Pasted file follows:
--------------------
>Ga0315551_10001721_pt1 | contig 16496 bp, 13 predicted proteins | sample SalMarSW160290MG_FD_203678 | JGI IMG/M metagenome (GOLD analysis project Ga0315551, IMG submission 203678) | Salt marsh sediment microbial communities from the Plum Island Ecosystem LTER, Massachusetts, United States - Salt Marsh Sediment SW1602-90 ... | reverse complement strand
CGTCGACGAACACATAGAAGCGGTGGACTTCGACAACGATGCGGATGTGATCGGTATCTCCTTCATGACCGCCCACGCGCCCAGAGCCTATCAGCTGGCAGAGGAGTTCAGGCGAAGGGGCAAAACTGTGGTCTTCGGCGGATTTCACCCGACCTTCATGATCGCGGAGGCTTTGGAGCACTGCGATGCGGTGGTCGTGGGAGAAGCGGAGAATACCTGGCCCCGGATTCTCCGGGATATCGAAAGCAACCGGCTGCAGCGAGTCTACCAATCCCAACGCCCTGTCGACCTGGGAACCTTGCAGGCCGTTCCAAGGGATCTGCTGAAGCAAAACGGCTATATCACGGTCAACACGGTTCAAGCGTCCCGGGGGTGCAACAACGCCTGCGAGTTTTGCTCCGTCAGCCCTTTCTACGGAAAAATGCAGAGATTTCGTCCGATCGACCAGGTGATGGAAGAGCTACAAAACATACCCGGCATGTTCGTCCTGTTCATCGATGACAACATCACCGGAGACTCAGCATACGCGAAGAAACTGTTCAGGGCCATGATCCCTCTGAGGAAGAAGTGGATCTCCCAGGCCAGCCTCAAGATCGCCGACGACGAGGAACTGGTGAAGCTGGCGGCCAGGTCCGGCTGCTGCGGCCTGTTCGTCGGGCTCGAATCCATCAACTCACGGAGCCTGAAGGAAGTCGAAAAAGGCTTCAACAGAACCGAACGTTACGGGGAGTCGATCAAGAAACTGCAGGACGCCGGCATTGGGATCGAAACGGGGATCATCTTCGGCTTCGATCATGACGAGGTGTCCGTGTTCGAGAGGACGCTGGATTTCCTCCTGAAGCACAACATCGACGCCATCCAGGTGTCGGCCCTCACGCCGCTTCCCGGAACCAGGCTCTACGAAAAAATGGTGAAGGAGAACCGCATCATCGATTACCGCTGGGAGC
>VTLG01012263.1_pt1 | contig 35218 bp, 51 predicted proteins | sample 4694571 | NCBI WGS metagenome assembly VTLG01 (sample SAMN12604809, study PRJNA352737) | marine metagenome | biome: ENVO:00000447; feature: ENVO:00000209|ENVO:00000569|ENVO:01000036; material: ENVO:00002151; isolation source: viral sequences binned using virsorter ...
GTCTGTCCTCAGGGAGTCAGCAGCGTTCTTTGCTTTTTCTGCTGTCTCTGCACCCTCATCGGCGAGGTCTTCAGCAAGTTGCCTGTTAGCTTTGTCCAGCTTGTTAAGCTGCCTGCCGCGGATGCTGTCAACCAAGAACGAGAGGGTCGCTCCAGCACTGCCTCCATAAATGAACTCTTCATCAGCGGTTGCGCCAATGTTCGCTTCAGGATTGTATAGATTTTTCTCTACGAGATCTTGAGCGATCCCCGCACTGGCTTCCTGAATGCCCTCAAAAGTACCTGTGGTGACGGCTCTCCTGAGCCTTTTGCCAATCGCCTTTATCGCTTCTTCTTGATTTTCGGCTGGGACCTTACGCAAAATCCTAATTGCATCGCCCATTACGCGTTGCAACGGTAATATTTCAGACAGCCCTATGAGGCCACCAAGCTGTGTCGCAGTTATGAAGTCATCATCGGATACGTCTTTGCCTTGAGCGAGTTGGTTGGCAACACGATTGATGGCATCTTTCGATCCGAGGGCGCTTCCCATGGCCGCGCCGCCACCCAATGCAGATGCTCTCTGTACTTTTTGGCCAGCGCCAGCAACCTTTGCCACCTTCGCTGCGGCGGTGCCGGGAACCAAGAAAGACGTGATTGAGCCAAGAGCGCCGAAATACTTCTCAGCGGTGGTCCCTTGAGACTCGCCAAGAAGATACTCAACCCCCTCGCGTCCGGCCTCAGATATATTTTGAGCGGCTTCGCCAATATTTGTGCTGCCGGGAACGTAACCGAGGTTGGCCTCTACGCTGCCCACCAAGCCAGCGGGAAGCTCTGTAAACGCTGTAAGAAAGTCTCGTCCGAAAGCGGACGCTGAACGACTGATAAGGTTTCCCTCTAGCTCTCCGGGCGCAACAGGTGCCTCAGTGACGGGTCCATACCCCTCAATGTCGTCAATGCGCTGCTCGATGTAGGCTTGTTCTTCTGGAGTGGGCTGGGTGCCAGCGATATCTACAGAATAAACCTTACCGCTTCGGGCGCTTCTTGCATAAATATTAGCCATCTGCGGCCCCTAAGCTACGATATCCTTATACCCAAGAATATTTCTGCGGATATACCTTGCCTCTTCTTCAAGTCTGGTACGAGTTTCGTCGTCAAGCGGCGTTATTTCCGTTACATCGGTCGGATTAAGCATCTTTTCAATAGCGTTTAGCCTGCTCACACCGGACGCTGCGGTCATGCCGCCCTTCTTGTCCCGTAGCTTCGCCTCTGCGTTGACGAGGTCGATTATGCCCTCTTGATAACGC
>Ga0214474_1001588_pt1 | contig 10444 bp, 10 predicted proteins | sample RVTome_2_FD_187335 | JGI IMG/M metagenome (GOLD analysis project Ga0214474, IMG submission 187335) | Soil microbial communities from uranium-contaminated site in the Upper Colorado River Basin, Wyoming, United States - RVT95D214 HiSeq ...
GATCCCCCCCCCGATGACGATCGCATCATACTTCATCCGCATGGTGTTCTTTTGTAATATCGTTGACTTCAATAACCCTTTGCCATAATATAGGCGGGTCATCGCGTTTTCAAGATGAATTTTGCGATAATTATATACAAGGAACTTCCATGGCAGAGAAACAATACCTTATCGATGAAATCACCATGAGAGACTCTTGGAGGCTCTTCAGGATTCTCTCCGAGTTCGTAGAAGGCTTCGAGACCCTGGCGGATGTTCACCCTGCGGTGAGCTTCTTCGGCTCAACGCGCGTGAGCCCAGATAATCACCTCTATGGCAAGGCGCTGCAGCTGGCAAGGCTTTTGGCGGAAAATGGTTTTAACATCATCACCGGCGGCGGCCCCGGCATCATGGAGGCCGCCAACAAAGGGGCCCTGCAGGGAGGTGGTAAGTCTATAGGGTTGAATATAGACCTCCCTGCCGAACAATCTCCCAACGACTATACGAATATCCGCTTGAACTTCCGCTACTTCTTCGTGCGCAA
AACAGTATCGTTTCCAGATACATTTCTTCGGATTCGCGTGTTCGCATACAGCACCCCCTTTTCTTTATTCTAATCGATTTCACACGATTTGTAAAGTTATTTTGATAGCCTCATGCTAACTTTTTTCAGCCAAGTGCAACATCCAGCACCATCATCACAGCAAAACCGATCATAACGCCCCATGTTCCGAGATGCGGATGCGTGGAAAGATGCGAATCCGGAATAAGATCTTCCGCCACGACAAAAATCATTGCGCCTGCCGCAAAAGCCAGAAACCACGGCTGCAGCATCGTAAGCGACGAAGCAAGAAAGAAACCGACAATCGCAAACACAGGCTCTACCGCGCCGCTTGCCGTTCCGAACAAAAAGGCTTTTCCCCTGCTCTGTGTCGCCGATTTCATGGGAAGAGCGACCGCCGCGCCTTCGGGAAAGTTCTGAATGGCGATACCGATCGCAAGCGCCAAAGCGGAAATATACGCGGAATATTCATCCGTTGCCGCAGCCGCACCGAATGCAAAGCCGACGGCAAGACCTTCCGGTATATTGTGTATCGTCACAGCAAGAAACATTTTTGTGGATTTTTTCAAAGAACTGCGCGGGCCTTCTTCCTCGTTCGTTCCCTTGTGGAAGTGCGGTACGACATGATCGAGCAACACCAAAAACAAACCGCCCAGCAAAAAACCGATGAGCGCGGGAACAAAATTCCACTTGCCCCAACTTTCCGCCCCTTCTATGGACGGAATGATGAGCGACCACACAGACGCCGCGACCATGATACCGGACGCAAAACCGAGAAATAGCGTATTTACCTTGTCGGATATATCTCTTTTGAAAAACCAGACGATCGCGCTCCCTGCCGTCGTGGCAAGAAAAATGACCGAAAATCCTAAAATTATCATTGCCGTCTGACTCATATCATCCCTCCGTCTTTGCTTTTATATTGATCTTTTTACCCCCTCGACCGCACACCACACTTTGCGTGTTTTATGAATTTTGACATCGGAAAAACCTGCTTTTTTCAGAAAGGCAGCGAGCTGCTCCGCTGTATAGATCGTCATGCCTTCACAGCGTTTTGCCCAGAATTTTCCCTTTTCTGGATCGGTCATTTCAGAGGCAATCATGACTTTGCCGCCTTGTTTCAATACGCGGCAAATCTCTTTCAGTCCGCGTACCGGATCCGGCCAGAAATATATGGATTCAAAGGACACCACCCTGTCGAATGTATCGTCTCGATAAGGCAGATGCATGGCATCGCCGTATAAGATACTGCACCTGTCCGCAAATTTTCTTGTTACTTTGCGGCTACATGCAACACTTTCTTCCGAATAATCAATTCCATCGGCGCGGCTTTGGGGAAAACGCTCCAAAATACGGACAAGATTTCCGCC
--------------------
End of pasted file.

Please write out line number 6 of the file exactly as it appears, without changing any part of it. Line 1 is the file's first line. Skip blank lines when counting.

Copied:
GATCCCCCCCCCGATGACGATCGCATCATACTTCATCCGCATGGTGTTCTTTTGTAATATCGTTGACTTCAATAACCCTTTGCCATAATATAGGCGGGTCATCGCGTTTTCAAGATGAATTTTGCGATAATTATATACAAGGAACTTCCATGGCAGAGAAACAATACCTTATCGATGAAATCACCATGAGAGACTCTTGGAGGCTCTTCAGGATTCTCTCCGAGTTCGTAGAAGGCTTCGAGACCCTGGCGGATGTTCACCCTGCGGTGAGCTTCTTCGGCTCAACGCGCGTGAGCCCAGATAATCACCTCTATGGCAAGGCGCTGCAGCTGGCAAGGCTTTTGGCGGAAAATGGTTTTAACATCATCACCGGCGGCGGCCCCGGCATCATGGAGGCCGCCAACAAAGGGGCCCTGCAGGGAGGTGGTAAGTCTATAGGGTTGAATATAGACCTCCCTGCCGAACAATCTCCCAACGACTATACGAATATCCGCTTGAACTTCCGCTACTTCTTCGTGCGCAA